"If I listen to the market, I'll be designing crap"
says Jaime Hayón



News: analysing trends and listening to what consumers want will ultimately result in bad design, says Spanish designer Jaime Hayón.

"If I listen to the market, I'll be designing crap because many times it's good not taste, it's excessive," Jaime Hayón told Dezeen during an interview in Milan, where he is showing a new multi-purpose table for Republic of Fritz Hansen.

He said that brands and designers should "ignore the market" and pursue quality rather than trying to please the masses.

"If you start to analyse the market and try to think that you're going to be able to make the perfect sofa, forget it," he said. "Sometimes you get a brief with analytics, you can laugh at it."

The exuberant tastes of consumers in the lucrative markets of Russia, Asia and the Middle East might to blame for some of the bad-quality products currently for sale, according to Hayón.

"What people in Dubai, India, the Middle East and Russia want, is that what rules? Is that what [everyone] wants?" he asked.

Hayón admits that convincing a company to disregard their customer's preferences is not an easy task, but thinks this is the only way to achieve the best results.

"It's very hard to say that to a marketing director [of a brand] "ignore the market", but honestly it's the only way to get the glory of things, it's the only way to get results."

He believes that brand owners should listen to, and trust, the designers they are working with and focus on the quality of the products.

"The markets rule everything, the sizes, the periods, the options," he explained. "When an owner of a company says 'I don't want that anymore, what I want is to hear what the artists and the designer wants to say, in relation to what I feel about my own company', quality is a big word."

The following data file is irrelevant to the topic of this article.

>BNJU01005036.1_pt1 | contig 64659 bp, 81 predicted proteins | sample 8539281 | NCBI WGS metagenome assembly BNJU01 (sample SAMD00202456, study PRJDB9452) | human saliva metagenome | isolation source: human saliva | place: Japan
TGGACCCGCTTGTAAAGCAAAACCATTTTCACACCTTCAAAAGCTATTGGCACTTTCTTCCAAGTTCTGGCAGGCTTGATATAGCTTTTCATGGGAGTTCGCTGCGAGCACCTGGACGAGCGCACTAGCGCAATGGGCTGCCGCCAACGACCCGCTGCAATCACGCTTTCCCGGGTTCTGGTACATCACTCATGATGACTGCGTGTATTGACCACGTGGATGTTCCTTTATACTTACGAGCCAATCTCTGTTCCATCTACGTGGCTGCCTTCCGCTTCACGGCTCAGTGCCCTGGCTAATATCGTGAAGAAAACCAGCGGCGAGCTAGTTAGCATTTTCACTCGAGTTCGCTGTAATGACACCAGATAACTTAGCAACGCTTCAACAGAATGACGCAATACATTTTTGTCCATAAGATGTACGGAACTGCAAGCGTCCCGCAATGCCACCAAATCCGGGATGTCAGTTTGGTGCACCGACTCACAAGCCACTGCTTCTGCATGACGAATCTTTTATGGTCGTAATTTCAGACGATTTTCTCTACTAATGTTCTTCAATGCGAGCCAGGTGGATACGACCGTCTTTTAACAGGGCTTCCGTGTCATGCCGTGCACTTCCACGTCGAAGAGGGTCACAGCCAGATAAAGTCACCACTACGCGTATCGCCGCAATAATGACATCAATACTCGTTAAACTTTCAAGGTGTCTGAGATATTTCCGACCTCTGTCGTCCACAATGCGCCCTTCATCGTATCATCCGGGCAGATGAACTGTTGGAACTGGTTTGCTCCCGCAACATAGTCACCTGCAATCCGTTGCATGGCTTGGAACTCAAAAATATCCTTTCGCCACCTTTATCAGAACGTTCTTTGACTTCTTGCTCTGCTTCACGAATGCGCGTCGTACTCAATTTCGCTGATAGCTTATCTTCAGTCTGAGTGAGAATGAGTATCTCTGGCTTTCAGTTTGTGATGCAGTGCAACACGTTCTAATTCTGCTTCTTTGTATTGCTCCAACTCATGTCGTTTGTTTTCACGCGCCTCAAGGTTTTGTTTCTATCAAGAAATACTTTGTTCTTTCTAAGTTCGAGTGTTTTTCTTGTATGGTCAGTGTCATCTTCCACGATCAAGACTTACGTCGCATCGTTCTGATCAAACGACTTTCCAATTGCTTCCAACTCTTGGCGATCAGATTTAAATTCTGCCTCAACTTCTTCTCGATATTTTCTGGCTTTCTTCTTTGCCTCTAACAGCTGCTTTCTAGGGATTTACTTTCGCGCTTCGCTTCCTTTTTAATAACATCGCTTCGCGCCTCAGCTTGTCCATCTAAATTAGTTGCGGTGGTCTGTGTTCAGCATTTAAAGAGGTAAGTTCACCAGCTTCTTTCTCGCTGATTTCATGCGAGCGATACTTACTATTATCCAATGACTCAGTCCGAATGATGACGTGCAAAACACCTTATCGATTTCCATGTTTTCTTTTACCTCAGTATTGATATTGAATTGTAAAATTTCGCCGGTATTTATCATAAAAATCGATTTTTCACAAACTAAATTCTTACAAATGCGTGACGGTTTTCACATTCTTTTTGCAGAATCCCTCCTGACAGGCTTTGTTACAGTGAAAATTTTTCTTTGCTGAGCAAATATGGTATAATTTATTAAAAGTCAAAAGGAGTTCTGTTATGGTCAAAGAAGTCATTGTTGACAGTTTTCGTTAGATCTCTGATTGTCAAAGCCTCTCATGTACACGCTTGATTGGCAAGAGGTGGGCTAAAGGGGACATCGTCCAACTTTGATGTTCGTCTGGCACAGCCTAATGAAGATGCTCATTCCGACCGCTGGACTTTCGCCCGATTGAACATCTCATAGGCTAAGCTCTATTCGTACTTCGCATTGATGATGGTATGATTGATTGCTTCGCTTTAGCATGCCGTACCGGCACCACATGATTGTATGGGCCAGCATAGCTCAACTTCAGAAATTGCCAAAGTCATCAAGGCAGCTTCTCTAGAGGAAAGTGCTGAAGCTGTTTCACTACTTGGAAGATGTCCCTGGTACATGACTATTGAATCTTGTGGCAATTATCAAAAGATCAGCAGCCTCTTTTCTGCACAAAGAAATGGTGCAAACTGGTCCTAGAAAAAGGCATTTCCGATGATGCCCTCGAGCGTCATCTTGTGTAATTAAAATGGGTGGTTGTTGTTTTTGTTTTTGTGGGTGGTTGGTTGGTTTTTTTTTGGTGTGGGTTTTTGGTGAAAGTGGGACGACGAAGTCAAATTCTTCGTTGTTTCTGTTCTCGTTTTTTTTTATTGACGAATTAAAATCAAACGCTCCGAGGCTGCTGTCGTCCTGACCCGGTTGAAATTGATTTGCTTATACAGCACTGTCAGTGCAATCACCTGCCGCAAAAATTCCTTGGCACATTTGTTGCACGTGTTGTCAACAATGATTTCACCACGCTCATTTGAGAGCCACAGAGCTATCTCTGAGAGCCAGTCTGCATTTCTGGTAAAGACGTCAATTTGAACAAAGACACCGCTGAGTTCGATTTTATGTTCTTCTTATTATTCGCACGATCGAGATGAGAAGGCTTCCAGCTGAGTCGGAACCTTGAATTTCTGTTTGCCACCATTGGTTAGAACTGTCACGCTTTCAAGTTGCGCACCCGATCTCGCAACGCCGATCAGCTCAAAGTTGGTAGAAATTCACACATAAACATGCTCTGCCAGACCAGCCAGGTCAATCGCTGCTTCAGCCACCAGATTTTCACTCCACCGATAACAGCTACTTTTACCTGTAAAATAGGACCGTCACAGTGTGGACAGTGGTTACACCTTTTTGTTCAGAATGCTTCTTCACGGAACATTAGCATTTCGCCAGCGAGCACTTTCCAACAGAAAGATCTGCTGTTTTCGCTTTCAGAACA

Image courtesy of Hayón Studio.

  • Kazabazua

    Spoken like an artist, not a designer.

  • olof

    Hey big wig CEO, with your “numbers” and your “bottom lines”, what you really should do is what I find interesting, not what those “paying” customers think they want.

    ; P

    • Natalie Yan-Chatonsky

      You need designers as well as product/marketing managers for a furniture company to have the resources make the right products for their target customer group(s).

      It’s up to those two functional groups to work together to figure out which is the best target market and of course determine and execute on the level of quality, style, form, materials, colours, and price that’s feasible from the business perspective and what the market will bear.

  • kibera

    Designers are artists.

  • david

    I agree with him. I find market research very old fashioned and irrelevant as soon as it’s completed.
    Essentially what the market wants is based on what’s already there.

    Having a too precise market research and basing a design on that produces boring, redundant and tasteless work. There is a nuance to it, omitting market research doesn’t mean that you shouldn’t know who is buying your product and why they need design.

    I’m more in favour for designers being in tune with contemporary lifestyles and behaviour. Knowing the people who you’re designing for, simple as that. Most designers have their own antennas for the market and are able to react on it way beyond an analytics sheet from a marketeer would tell them to.

    If we continue this downward marketing based design spiral we’ll end up with even more safe and boring work.

  • meh’

    This exemplifies why employees within the design industry earn meagre income.